Sasha is correct that, barring extremely poor writing or analysis, the editors will not stop a student piece from being published, regardless of how misguided it may be. Which, provided that policy is applied evenly, is how it should be.
1.24.2008 4:53pm
Cold Warrior:

barring extremely poor writing or analysis


So this "analysis" was .... good?
1.24.2008 5:24pm
cjwynes (mail):
I wonder what the author thought of the fact that Justice Scalia, who the author presumably believes is in regular communication with Satan and/or Zombie Hitler, is one of the leading critics of finding a due process right against "excessive" punitive damages? Or maybe the author didn't actually bother to read and research punitive damages cases before he launched into this juvenile tirade?
1.24.2008 5:36pm
Jim Rhoads (mail):
I think he/she should be condemned to writing United Nations Resolutions decrying world hunger for the rest of his/her legal career.
1.24.2008 5:36pm
Kazinski:
If Congress drafted the amendment to stop Sudanese children from starving to death, why didn't they pass enabling legislation to implement it? They must have been too busy impeaching Andrew Johnson for lying about sex.

Virginian:

The ratio of a number greater than zero (the criminal punishment for possession/sales of crack cocaine) to zero (the criminal punishment for tobacco possession/sales) is infinite.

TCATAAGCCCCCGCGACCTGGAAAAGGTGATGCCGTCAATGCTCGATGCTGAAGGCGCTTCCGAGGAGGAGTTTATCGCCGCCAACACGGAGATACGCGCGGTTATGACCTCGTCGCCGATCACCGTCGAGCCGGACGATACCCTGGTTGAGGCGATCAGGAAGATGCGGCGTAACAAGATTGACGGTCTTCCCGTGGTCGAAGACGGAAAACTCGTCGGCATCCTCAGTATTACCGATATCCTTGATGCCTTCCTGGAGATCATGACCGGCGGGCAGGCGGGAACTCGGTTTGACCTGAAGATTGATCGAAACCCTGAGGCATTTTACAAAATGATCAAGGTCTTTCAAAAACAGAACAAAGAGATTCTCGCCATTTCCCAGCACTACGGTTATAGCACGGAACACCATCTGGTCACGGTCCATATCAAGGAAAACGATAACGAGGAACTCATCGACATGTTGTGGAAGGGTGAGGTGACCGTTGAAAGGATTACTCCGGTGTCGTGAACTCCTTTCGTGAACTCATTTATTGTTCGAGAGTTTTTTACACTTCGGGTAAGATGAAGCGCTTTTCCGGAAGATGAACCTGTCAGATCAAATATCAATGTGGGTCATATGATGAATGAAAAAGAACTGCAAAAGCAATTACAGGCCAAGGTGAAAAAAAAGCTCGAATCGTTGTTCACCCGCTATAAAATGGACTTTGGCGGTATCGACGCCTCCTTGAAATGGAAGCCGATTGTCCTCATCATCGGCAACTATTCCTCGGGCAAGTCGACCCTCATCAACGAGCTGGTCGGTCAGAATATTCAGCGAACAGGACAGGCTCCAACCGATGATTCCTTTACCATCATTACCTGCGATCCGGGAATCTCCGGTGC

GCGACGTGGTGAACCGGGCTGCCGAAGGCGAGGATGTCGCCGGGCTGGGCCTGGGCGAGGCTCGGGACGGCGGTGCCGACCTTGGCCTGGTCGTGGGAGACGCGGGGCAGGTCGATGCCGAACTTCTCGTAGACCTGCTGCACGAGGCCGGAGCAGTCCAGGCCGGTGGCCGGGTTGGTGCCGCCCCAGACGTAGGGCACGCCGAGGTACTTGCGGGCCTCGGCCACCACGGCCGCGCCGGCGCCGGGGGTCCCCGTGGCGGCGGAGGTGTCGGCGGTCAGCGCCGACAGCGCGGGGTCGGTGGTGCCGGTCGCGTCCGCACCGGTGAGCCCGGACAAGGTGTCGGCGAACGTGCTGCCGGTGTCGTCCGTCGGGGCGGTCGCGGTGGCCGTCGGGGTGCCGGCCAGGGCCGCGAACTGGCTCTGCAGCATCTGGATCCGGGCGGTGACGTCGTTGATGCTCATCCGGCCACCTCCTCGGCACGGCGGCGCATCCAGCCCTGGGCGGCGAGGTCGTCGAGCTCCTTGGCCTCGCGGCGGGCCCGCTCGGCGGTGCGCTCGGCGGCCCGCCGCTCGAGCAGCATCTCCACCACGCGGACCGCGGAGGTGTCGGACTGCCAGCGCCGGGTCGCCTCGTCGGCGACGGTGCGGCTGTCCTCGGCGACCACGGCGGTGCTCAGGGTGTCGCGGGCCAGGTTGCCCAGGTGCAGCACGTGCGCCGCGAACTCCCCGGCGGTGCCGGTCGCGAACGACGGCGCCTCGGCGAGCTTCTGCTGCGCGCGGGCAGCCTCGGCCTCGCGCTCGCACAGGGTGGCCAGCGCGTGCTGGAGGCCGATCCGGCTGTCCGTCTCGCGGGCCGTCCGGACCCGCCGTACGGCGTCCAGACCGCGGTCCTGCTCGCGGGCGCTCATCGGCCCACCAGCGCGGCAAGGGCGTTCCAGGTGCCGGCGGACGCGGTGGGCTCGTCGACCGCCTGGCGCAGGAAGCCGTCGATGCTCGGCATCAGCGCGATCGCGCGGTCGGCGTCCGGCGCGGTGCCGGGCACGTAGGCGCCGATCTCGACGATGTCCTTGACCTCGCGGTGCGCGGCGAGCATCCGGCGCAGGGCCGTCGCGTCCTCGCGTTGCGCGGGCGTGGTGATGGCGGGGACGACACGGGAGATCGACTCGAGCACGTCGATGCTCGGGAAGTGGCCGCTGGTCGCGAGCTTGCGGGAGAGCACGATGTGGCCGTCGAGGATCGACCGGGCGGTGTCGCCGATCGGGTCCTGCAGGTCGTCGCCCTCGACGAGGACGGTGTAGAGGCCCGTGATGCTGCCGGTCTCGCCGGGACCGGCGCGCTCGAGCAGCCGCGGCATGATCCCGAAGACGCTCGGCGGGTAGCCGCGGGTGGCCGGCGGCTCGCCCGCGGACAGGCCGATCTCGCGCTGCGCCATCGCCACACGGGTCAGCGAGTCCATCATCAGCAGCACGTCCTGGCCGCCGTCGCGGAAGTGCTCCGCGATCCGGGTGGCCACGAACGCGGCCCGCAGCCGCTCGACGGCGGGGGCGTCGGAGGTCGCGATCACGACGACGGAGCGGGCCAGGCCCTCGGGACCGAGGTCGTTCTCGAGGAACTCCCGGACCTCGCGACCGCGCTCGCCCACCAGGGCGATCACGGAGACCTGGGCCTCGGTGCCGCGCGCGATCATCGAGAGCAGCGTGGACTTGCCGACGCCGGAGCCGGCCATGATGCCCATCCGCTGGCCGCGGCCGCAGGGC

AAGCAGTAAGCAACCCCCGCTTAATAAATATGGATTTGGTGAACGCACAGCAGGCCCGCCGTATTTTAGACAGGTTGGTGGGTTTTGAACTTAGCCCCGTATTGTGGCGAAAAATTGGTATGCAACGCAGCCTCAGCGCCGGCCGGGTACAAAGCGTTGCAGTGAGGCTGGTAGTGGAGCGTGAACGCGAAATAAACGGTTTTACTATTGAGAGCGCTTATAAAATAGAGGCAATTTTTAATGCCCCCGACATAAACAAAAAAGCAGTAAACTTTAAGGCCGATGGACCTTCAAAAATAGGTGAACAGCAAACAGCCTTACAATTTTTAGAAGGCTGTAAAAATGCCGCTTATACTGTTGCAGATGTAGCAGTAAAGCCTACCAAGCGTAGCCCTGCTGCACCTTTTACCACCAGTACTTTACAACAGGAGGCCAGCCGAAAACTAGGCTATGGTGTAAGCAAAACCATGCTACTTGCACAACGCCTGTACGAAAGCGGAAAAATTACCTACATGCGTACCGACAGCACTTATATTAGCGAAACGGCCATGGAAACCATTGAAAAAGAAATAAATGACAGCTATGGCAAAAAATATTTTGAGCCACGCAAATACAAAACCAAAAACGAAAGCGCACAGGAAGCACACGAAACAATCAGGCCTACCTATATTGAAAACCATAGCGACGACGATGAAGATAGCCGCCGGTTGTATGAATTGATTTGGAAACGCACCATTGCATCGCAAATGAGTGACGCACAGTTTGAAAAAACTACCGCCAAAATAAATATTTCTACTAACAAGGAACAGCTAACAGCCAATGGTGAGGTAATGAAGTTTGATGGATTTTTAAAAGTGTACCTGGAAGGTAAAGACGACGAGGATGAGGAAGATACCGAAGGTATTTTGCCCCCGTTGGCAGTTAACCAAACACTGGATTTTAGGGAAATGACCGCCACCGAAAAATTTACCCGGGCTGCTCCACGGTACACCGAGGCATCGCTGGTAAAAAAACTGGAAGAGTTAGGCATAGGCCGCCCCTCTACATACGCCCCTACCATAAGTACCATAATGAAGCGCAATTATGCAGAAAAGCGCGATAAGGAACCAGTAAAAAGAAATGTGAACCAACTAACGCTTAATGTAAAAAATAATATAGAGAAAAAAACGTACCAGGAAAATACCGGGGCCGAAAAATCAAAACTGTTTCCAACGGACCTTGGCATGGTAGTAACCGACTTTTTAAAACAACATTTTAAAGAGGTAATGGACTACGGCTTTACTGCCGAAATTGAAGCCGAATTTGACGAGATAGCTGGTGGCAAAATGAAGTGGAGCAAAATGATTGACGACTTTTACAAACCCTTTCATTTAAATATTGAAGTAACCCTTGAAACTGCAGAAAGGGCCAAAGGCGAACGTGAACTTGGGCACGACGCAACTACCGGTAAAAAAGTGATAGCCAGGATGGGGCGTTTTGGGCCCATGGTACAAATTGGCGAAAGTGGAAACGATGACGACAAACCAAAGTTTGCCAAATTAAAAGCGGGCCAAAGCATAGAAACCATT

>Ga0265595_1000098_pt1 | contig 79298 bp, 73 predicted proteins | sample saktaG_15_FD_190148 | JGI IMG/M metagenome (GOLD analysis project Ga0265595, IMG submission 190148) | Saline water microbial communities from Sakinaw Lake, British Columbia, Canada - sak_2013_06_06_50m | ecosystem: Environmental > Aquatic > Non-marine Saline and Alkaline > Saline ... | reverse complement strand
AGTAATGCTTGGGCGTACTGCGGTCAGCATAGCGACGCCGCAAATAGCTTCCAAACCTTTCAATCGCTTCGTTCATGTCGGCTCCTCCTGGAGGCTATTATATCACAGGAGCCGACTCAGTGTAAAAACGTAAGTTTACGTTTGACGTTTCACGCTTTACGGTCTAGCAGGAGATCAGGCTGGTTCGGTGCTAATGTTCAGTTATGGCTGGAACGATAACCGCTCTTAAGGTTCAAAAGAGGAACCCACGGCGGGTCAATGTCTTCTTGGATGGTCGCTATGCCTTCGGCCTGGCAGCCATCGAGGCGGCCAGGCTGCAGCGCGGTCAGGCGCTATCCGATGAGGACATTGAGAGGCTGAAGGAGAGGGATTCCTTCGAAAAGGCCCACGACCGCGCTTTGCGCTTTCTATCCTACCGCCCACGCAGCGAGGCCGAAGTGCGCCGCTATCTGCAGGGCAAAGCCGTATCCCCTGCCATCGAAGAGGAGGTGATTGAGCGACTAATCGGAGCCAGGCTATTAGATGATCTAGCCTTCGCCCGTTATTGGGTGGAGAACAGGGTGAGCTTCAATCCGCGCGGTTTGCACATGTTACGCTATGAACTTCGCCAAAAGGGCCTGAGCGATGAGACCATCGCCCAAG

No it is undefined.
1.24.2008 5:42pm
kimsch (mail) (www):
Of course there would be a difference in the punishment between possession/sales of crack and possession/sales of tobacco. Possession/sales of tobacco is not illegal except to people under a certain age.

To compare apples to apples perhaps the comparison of the punishment of possession/sales of crack cocaine to the punishment of possession/sales of powder cocaine would be more reasonable and relevant.

But then it wouldn't fit the Case.
1.24.2008 6:27pm
Linus (mail):

Why not protect the poor in third world countries? Why not have an amendment that said to them: your limbs will not be wearied, your children will not be malnourished, your homes will not be pillaged, polluted, and destroyed, and your people will not be murdered so that I may enjoy a jewel.
Why not have an amendment that said to them: all the water you drink for the rest of your life will taste like chocolate milk, no matter what you eat or how little you exercise, you will not get fat, and if you fall off a cliff, you will simply sprout wings and fly away? It is indeed a strange world in which a lifeless wealth aggregation can have more protection than someone who is falling off a cliff to their death.